The NPT is probably the most successful security pact in history. It's done a remarkable job in dissuading countries from developing nuclear weapons and providing the international legal and diplomatic framework that encourages countries to give up programs or not pursue them in the first place.
FRAN KELLY: That's Joseph Cirincione from the Ploughsares Fund. It's 12 minutes to eight on Breakfast, and our guest is Defence Minister Stephen Smith.
Stephen Smith, you don't agree with him presumably? I mean, doesn't it make sense if you're being allowed to use uranium in one place in your civilian area, it just frees it up for you to use the other uranium somewhere else. You can't really safeguard that.
STEPHEN SMITH: Well, if you wanted to mount that argument, which I don't, then you could make the argument that that applies already. I mean, the key point here is what changes-
FRAN KELLY: But not with Australian uranium, which has been the point, yes?
STEPHEN SMITH: Well, the point so far as India is concerned is that India gave undertakings, not just to Australia but to the international community, in advance of the Nuclear Suppliers Group approving the United States-India civil nuclear agreement which expressly said that it would separate and keep separate its civil uranium from any military aspect.
It also gave undertakings that it would allow the IAEA, effectively, to track the uranium exported whether by Australia or anyone else to India. There's another point-
FRAN KELLY: Yes but, Minister, we went through this argument with China and the argument from people like Joseph Cirincione and others who are opposed to this idea suggests that while you can track it, that it's only used in civilian application, it still means that leaves other uranium stores to be freed up to be used in the military application.
STEPHEN SMITH: Well, that's an argument for not allowing the export of uranium anywhere to anyone, and that doesn't reflect the modern reality, doesn't reflect the dependence on nuclear energy of a whole range of countries in Europe and elsewhere, it doesn't reflect an emerging view about the use of nuclear energy for climate change purposes. It is the case that the Nuclear Non-Proliferation Treaty has been a most effective international vehicle to prevent proliferation of nuclear weapons but-
FRAN KELLY: So doesn't this weaken it?
STEPHEN SMITH: Well, it would weaken it if there weren't comparable safeguards. But India has made it very clear it won't sign up to the Nuclear Non-Proliferation Treaty. So how do we deal with that and the fact that India is a rising super power?
How the Nuclear Suppliers Group, of which Australia is a member and supported a positive response to the Indian civil nuclear arrangement, and how the International Atomic Energy Agency through its board of Governors has responded in 2008-2009 is to say the undertakings given by India are effectively comparable to those in the Nuclear Non-Proliferation Treaty.
We accept the reality that India will not sign that treaty and, as a consequence, we need to change our arrangements to reflect the fact that India is a country which has had no record of any proliferation of uranium or nuclear materials or nuclear technology at all. It's got a very strong track record in that respect and the international community is accepting and reflecting the modern reality that, as a rising power, India will not sign the Nuclear Non-Proliferation Treaty and this is the best way of effecting comparable safeguards so far as the use of uranium and nuclear materials for civil purposes is concerned.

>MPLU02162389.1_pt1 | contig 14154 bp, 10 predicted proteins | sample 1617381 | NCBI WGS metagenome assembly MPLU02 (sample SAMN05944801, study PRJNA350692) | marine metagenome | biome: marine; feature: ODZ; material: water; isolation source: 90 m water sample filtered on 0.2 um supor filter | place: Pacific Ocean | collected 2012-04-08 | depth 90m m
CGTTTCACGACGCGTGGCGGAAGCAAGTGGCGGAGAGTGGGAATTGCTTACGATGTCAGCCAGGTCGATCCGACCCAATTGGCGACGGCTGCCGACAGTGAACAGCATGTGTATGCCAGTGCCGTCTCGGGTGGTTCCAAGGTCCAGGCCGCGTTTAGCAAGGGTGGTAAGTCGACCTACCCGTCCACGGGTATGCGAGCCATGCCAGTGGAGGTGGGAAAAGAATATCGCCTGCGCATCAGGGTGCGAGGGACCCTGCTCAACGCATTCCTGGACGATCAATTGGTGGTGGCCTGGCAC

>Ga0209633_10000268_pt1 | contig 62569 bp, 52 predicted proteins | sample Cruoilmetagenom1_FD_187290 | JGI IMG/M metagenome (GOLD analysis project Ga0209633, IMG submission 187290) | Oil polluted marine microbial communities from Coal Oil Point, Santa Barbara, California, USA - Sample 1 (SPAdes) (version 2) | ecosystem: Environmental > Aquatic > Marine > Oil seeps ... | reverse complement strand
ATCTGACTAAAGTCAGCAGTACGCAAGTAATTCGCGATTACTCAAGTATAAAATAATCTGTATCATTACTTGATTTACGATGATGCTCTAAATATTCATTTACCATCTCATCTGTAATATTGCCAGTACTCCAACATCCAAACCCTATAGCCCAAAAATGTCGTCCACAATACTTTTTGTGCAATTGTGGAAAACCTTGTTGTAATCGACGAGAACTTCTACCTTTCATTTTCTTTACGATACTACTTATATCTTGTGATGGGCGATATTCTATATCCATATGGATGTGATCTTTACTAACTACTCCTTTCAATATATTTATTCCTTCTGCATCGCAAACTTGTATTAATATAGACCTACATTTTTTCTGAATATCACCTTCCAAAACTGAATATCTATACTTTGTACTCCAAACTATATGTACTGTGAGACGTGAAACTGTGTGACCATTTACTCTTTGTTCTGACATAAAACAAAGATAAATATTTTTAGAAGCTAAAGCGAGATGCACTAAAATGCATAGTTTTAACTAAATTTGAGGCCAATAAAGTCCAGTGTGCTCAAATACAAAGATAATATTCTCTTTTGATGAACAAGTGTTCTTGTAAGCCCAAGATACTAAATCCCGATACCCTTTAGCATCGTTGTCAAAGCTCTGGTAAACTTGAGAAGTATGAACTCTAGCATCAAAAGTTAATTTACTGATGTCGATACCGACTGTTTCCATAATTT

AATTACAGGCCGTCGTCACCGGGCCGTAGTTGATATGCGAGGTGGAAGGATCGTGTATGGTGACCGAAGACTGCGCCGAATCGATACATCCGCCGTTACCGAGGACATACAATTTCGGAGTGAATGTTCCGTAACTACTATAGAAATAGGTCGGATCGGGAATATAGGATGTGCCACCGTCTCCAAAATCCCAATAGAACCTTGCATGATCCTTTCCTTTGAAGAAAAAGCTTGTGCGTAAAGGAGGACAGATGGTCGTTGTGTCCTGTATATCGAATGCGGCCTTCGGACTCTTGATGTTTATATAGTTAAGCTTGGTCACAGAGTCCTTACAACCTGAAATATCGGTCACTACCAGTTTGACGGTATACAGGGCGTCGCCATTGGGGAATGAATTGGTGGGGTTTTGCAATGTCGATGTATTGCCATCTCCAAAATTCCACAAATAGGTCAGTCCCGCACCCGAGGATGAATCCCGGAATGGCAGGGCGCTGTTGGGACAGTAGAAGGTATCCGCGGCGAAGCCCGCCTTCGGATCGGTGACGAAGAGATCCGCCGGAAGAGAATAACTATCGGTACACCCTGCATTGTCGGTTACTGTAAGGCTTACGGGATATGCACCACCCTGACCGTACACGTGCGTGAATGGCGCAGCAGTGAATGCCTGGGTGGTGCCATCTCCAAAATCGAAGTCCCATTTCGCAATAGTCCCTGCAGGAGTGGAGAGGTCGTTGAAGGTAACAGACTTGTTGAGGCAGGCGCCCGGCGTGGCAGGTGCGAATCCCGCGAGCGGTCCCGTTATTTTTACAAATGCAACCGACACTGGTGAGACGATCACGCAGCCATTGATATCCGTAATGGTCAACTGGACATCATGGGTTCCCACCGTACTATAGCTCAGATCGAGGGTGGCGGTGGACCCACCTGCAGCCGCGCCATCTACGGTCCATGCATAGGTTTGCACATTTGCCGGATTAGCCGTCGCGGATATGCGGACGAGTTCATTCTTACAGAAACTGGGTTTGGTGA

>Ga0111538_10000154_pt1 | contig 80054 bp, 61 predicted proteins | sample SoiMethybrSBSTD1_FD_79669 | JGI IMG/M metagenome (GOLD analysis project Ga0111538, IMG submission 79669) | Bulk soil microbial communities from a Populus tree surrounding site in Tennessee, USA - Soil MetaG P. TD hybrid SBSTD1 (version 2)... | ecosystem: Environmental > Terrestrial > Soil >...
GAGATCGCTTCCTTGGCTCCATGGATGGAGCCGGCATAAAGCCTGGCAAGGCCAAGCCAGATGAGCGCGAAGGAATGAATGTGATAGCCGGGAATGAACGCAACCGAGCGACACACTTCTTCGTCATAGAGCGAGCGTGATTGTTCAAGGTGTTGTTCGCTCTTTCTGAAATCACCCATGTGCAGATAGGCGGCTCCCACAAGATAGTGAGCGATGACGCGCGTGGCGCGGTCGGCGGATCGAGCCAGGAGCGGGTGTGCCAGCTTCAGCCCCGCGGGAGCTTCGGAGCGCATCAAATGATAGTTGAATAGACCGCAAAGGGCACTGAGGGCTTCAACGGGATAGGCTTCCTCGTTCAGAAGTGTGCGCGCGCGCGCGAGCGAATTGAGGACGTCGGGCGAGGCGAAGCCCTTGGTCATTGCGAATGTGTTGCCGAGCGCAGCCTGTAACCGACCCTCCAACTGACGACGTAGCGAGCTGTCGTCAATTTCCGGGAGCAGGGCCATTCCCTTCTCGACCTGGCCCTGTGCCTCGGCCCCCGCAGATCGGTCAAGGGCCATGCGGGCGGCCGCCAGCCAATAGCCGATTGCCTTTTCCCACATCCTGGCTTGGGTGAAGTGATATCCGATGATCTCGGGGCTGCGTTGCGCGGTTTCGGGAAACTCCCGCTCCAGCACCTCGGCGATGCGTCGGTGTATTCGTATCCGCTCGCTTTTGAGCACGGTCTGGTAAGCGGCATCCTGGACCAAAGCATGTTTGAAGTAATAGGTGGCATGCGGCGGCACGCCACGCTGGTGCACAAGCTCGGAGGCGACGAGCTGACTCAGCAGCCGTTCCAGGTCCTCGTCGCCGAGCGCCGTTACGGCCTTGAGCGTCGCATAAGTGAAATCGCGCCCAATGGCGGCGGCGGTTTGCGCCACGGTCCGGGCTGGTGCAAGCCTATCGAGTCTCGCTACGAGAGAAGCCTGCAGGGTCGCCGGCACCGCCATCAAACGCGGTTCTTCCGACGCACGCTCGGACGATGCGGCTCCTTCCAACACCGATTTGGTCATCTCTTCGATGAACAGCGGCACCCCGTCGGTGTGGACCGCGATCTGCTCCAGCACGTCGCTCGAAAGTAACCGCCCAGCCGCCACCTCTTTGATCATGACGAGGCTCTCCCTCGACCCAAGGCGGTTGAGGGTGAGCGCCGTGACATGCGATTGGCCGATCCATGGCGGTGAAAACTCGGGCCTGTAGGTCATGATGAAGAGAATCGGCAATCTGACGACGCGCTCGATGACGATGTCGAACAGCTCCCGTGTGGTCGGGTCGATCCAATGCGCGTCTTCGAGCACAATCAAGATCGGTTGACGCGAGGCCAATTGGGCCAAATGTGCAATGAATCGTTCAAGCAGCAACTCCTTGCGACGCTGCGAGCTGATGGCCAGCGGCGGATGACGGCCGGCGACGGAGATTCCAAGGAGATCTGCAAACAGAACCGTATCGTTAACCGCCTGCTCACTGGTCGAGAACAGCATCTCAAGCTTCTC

FRAN KELLY: Okay. What's been the response from the Indian Government to this? Have you heard from them since it became our policy?
STEPHEN SMITH: Well, I haven't spoken directly to any of my counterparts or Indian officials but I would assume, given the conversations I've had with Indian counterparts in the past, that India would warmly welcome the fact that the Prime Minister is taking to the National Conference as a change of policy.
FRAN KELLY: And there's-
STEPHEN SMITH: But it's also important that the Prime Minister has not sought to get a Cabinet decision in respect of this. She simply said that we've got a National Conference in a few weeks, there needs to be a change of policy to reflect the modern reality, this is the view that I'll take to the national conference. And, as I've made clear this morning, that's a view that I'll strongly support.
FRAN KELLY: There's obviously an economic benefit to us. The Prime Minister, in her opinion piece today, talks about jobs to flow from this. But also there is a strategic element to this. As we have been unpopular with India to some extent because of this ban, Australia, has a strategic interest in getting close to this, as you call it, rising super power almost as a counterbalance to China.
STEPHEN SMITH: Well, I don't see the rise of India as a counterbalance in that way. We have in the modern world the rise of China, the rise of India, the rise of the ASEAN economies combined, the ongoing seminal influence and importance economically and strategically of the United States and the ongoing importance of Japan. So there are a whole range of factors which see economic, strategic, political and military influence moving to our part of the world. And we can't turn a blind eye to India in that context.
I again say India has been massively under-appreciated in that context. So far as trade is concerned, India has been our fastest growing trading partner albeit off a low base in the last half dozen years. And it's not just uranium but it is minerals and petroleum resources and our services - the whole gamut of things which Australia produces - which are open for Australia to now engage in so far as India is concerned which, like China, will be another country of a billion people in the course of the first half of this century.
FRAN KELLY: Stephen Smith, thank you very much for joining us.
STEPHEN SMITH: Thanks Fran. Thanks very much.